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Where do you see yourself in the next five years?

MICHAEL: I’d like to complete the projects that I’m currently working on, and I intend to foster a stronger sense of community in the industry. I would also like the general public to appreciate what we’re doing.

We’re entering a different age, and we’ve evolved in terms of changing career paths – this is observed in both the creative and corporate industries. If we develop a greater appreciation for our local brands, it will help us transform them into international concepts. In addition, we have to nurture our audiences (both foreign and local) through our stories.

 

MARK: Eventually, I hope to transit into the commercial industry. I intend to create short content. I’m easily tired with my ideas, and I feel that shorter content allows me to experiment slightly more. One day, I’ll find a style that I can find myself in. In the meantime, I’m not done experimenting. In the foreseeable future, Singaporeans will continue to change, experiment, and produce new types of content.

 

DAVID: I want to retire. Ha ha I started my company in 2007 with no investors. We built up a strong production team over the years. Since then, we’ve developed Tiny Island Productions and Dream Defenders, and we continue to grow the entities. Eventually, I hope to license or sell the IP, and to build a 3rd company that focuses on IP consutations, distributions, licensing and merchandising. In 5 years time, I hope to let my team take over the company. I’ll take a back seat, and will focus on sharing my experiences on a global scale.

Recently, I went to Indonesia to share about my experience in IP creation. I’ve discovered that their artists are passionate and talented. However, many do not understand how to globalise their IP. I hope what I share will help them in a long run to build a future for themselves.

 

VICKY: I want Cartoons Underground to be an international festival, and to take Singaporean animation to international countries.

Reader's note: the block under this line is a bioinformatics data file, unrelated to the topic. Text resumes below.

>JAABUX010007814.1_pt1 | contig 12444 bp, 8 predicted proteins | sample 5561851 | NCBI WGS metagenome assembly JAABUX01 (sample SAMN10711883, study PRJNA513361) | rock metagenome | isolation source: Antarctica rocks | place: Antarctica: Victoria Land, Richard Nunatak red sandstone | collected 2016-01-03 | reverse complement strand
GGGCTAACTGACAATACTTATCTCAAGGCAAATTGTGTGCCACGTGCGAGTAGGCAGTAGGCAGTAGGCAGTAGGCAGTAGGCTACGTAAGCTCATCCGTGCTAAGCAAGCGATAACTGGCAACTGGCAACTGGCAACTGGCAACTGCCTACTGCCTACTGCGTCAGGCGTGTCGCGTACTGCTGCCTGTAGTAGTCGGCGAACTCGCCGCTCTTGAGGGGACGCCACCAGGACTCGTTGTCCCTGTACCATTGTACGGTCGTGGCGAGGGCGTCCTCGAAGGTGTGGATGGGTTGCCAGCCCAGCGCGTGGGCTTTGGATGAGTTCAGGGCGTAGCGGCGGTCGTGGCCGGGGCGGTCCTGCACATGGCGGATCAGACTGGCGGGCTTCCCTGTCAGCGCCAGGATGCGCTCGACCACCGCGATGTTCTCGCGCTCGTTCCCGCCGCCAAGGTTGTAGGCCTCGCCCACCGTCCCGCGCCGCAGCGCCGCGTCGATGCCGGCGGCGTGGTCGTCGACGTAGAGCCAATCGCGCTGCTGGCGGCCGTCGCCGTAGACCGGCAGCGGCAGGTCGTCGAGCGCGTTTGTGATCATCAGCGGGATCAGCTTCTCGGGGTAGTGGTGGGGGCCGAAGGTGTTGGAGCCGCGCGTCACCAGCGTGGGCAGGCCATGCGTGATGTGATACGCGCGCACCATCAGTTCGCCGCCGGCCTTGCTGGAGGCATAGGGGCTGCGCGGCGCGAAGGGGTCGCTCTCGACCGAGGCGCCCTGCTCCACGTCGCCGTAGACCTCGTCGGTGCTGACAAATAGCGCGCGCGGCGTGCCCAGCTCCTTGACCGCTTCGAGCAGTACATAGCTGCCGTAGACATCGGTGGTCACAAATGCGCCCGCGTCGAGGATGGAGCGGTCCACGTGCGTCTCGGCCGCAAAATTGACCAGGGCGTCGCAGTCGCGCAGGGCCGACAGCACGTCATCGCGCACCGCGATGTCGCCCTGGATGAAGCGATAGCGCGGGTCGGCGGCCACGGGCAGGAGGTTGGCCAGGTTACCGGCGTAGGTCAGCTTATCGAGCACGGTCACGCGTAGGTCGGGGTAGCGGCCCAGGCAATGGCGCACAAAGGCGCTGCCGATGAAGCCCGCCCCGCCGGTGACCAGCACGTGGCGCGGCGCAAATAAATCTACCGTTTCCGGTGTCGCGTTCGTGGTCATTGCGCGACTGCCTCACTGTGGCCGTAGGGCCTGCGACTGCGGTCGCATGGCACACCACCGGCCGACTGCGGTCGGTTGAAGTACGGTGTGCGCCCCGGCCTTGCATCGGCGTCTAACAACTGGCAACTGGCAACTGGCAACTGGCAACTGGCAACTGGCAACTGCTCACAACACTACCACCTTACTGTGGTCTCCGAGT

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The Internet enables us to create and share content to a large audience. What are your thoughts?

VICKY: I agree with your statement. Many international animators have submitted their films to Cartoons Underground over digital channels, and we have promoted their work over our social media platforms. In addition, we’ve devised crazier schemes that make full use of the Internet. For instance, we’re exploring the possibility of a partnership with YouTube, and to host an online festival.

 

MICHAEL: Yes, and no. Although the Internet allows us to promote our content to a larger audience, this generates a lot more content for our audience to sift through. Thus, it is important for our content to be curated.

We can get audiences to decide what shows should be made – this is facilitated through crowd-funding. From animated series to books, more creative projects are developed through crowd-funding over the last couple of years. Although Singapore hasn’t latched on to crowd-funding yet, there is a lot of money in our country. Hopefully, we can channel these funds into crowd-funding campaigns, and to develop more Singaporean projects.

 

MARK: There are animators who create interesting IP, and have promoted their content over YouTube and other platforms. However, I personally feel that you’ve lost your IP once you promote it online. It’s difficult for you to claim ownership over your IP, as your ideas are now available (hence, claimed) by your audience.